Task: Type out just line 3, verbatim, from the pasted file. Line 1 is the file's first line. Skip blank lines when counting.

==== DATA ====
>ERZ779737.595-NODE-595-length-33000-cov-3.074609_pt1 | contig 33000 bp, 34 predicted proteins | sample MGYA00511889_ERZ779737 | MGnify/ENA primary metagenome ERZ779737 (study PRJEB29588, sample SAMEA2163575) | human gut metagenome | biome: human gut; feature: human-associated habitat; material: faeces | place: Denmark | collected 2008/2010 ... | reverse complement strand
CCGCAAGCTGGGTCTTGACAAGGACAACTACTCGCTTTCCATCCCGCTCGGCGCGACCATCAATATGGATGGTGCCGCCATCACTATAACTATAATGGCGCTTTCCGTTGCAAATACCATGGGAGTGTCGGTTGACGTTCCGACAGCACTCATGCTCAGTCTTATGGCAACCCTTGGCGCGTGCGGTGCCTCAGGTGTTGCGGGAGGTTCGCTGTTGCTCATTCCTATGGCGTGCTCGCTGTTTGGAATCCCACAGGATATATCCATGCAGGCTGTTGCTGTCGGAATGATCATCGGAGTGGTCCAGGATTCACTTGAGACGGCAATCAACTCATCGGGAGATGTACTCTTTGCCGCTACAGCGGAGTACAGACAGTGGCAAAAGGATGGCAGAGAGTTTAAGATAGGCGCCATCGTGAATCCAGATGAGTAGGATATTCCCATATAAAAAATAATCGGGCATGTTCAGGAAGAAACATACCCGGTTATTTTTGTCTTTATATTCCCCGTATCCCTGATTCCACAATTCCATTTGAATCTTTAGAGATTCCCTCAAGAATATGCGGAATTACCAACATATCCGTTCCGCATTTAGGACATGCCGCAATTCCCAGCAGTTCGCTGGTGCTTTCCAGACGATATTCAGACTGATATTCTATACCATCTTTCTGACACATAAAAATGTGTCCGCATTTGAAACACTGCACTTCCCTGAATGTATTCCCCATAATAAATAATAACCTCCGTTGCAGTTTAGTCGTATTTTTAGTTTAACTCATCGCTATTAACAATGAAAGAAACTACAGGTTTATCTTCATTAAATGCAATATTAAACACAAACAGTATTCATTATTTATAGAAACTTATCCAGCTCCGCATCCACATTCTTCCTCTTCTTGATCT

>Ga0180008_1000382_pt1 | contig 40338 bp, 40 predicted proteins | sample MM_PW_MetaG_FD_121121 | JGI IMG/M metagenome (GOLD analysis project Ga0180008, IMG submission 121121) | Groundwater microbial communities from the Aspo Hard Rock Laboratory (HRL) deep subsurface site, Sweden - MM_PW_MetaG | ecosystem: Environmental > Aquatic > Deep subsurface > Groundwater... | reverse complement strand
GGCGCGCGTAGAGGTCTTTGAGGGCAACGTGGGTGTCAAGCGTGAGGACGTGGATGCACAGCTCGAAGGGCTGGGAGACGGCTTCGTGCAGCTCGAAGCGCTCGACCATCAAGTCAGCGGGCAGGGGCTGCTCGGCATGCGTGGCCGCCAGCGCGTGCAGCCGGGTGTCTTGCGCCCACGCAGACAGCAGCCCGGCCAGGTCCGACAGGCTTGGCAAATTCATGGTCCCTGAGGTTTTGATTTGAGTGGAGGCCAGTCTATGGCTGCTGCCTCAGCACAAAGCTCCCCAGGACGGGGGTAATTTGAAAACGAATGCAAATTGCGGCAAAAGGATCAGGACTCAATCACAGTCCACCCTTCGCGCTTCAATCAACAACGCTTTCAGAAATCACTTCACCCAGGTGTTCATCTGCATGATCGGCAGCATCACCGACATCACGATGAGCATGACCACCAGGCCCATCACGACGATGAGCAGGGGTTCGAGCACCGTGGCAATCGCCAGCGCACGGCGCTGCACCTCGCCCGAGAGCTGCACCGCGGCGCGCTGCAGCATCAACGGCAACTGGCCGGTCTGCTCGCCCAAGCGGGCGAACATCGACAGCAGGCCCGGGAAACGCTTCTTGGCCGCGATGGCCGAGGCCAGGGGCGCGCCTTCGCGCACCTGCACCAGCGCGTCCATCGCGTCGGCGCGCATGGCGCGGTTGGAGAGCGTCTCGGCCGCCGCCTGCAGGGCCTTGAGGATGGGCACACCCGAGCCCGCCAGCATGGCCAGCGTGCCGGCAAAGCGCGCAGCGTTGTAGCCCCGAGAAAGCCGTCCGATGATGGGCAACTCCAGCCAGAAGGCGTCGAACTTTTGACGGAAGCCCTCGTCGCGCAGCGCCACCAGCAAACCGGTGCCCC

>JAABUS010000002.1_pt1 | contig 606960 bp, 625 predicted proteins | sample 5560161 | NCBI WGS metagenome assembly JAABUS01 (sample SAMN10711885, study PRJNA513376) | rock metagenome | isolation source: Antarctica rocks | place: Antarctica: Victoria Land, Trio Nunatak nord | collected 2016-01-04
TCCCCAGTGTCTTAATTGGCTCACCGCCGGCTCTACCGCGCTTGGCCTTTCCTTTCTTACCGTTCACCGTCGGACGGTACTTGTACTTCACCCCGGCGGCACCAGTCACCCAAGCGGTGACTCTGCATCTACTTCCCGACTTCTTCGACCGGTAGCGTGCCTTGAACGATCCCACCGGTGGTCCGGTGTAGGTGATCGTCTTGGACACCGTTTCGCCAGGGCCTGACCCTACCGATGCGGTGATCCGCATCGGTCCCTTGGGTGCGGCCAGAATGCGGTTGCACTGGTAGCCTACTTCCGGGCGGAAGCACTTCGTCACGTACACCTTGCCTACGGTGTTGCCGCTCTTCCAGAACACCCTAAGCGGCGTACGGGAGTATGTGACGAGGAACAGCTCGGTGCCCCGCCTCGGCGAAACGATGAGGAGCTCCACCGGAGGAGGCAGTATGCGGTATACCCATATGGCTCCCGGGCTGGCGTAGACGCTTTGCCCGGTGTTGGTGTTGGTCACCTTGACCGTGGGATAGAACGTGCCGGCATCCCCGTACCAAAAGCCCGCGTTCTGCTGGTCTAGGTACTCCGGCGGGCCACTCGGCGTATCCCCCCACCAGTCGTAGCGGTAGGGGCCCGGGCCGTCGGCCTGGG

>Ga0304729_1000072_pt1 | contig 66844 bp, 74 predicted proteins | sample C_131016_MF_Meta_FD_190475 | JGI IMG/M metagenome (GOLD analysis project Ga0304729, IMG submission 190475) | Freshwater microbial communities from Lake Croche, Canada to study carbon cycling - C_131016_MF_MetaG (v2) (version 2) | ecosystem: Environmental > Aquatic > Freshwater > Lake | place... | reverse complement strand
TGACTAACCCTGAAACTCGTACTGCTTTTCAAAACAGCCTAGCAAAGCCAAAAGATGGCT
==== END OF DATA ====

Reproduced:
>Ga0180008_1000382_pt1 | contig 40338 bp, 40 predicted proteins | sample MM_PW_MetaG_FD_121121 | JGI IMG/M metagenome (GOLD analysis project Ga0180008, IMG submission 121121) | Groundwater microbial communities from the Aspo Hard Rock Laboratory (HRL) deep subsurface site, Sweden - MM_PW_MetaG | ecosystem: Environmental > Aquatic > Deep subsurface > Groundwater... | reverse complement strand